To the boy it looks like a ravaged animal. Its head ripped-off, body torn apart with stringy guts hanging out. Scattered chunks of flesh strewn around the barren hangar.
“Thank God your grandfather is not here to see this,” the boy’s mother says. “He wanted to watch it take off one last time.”
They gather around the laptop as a family sipping milky black tea, watching footage of the wreck of the An-225 Mriya. The famed cargo plane, the one the boy’s grandfather helped build when he was an aircraft mechanic at the Antonov Design Bureau. His mother was just a girl back then, playing hide and seek amidst the birch trees while her father worked on what would become the largest airplane in the world, designed to haul massive Soviet space orbiters. The boy pictures the Mriya alive, cutting through clouds like a metal raptor with the entire world beneath its wings.
It’s been a week since the invasion began, when their kitchen became the epicentre of war correspondence. Sometimes when his uncle called, the boy heard bombs exploding through his father’s phone speaker. And each time it amazed the boy that his uncle, a man he’d never met, refused to hang-up and rush to the subway shelter without saying goodbye.
When you know that any conversation might be your last, you make certain that your final words count.
But other times the boy heard nothing – an emphatic silence. His parents scrolling through photos of dust and debris on their laptop. Charred apartment buildings and splintered sidewalks. The boy would often avoid partaking in such moments, afraid to intrude on something that appeared sacred, intimate. Like a vigil for the dead.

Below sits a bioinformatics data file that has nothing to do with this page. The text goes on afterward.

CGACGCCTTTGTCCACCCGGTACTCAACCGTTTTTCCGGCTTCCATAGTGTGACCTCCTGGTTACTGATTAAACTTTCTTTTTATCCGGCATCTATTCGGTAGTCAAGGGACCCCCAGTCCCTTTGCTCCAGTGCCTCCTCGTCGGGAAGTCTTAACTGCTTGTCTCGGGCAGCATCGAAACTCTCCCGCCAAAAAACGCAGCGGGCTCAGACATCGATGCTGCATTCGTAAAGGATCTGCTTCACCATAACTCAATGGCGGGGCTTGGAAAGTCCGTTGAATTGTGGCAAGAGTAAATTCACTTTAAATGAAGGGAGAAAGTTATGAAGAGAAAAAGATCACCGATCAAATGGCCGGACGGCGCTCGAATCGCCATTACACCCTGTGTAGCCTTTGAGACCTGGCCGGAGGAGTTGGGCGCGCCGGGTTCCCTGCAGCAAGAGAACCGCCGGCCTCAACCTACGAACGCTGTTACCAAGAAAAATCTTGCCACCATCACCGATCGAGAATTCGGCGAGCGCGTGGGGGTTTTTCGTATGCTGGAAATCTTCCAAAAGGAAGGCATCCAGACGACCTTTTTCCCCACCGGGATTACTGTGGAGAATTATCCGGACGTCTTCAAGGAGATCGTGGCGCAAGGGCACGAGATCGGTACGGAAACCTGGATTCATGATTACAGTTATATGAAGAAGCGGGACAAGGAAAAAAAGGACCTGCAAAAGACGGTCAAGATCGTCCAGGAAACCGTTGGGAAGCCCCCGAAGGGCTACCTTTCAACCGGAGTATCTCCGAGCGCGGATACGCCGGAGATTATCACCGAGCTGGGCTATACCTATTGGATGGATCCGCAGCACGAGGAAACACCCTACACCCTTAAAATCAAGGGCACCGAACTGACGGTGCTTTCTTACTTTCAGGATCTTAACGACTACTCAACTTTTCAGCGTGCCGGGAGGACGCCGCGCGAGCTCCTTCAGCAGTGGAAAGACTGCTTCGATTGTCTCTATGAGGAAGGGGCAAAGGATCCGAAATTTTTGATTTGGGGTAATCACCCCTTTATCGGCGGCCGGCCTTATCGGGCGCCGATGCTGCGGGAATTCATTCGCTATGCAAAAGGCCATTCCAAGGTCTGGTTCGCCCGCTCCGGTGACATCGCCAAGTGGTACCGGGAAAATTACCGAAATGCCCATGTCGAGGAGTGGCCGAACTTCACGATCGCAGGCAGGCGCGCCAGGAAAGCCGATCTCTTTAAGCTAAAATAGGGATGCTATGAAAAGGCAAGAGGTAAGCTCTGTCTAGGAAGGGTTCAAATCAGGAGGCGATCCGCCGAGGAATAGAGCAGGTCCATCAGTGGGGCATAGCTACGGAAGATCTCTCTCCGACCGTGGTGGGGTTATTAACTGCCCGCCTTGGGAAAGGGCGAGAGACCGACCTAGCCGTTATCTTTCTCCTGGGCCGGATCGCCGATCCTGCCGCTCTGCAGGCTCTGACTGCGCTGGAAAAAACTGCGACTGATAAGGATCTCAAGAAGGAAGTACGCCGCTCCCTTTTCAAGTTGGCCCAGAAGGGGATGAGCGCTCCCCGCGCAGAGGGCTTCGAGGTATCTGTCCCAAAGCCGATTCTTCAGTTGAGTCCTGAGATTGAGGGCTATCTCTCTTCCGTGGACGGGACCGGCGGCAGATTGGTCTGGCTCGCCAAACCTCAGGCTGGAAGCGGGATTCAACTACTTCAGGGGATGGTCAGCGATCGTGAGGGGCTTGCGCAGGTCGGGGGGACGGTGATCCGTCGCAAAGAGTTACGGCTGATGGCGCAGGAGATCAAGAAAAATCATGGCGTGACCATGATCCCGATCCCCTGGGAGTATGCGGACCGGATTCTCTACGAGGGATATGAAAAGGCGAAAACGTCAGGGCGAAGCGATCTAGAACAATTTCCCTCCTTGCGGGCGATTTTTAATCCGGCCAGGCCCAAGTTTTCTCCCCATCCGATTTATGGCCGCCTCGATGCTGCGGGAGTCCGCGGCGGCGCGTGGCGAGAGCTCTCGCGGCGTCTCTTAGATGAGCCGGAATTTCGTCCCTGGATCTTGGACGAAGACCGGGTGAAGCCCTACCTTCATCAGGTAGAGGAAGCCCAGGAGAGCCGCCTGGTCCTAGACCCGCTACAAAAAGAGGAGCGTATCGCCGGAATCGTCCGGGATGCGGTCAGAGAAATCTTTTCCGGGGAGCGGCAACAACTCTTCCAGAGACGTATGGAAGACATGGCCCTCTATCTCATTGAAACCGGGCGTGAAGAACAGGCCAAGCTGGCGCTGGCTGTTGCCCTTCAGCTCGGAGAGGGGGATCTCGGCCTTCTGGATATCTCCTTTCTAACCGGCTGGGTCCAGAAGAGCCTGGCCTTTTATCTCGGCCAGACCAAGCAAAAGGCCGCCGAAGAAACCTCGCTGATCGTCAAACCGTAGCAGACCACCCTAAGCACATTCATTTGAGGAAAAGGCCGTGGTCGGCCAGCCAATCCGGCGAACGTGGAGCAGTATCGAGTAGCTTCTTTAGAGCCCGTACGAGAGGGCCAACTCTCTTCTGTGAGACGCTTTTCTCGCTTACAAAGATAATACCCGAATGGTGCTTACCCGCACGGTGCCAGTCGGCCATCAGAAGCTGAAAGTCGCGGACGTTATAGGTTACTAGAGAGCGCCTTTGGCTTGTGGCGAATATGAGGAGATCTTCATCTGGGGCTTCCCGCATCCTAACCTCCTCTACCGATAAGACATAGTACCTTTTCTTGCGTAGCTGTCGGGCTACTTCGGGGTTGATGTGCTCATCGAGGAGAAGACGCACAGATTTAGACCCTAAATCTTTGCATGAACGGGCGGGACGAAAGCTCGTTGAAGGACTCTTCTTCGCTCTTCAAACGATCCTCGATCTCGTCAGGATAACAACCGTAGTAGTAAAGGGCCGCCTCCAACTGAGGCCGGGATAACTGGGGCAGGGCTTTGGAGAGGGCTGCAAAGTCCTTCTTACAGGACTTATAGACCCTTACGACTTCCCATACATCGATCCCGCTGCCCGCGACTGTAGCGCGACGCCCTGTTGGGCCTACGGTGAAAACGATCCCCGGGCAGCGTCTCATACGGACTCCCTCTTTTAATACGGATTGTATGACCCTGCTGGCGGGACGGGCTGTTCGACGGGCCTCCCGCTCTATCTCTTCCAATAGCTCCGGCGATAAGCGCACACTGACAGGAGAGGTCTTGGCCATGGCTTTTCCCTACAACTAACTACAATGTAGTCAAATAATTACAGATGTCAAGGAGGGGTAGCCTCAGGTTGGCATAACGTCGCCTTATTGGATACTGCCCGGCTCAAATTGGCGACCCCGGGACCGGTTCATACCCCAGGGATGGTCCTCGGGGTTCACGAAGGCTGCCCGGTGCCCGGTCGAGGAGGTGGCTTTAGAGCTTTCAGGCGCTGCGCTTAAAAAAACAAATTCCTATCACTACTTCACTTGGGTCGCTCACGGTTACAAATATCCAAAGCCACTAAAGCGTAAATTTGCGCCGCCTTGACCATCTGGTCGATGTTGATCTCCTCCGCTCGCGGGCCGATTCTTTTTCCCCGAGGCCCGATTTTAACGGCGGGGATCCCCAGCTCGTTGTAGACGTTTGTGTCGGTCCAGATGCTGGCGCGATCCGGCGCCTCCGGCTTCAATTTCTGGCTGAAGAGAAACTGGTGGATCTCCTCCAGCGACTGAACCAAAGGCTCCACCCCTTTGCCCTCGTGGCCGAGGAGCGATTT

Mriya, the news report tells him, means dream. The boy did not know before the news anchor said so, for he had never learned the language of his homeland. Instead, what he’d learned was to accept that there would always be hidden corridors, sealed chambers in his parents’ lives to which he would never gain access. When he was not in the room, the boy would often hear his parents speaking to each other in strange melodies – like a secret code passed between two thieves in the night – and he would picture that distant land where those melodies had originated, a country both foreign and familiar.
And he often wondered: did they ever regret leaving?
After their marriage it wasn’t long before his parents left to seek a different life, a different plane – one that would take them to the other side of the globe. It wasn’t easy at first. They worked tirelessly to fit into an alien, unforgiving world, where they meant less than nothing to the people around them. We’ve all heard the old story. But as time droned on the pieces started coming together, until one day they had a complete picture of their new life sitting there before them. It was only recently that they began considering saving money to take the boy back home, to see the statues and the golden-domed churches. Their summerhouse, the wheat fields and the wild gooseberry bushes. The family he’d never met.
Now they wonder if returning would ever be possible again.
Now they watch the attack on the city of their youth – bridges shattered, buildings levelled, airports occupied. For an instant the boy glances over at their faces, attempting to read their emotions, and is met only with impenetrable, glassy eyes – as if painted onto wooden Matryoshka dolls – devoid of anything that he can grasp or recognize. Devoid of any clinging shred of hope.
Eventually they finish their tea – the mother, the father, then the boy – leaving only an empty kettle on the table before them. It will sit there through the night while the family sleeps peacefully in their beds, where there is no distant machine gun fire, no thundering of bombs to sever the flickering pictures in their heads.
And in the quiet dark, the boy dreams of a place where he had never been, while his parents dream of wild gooseberries.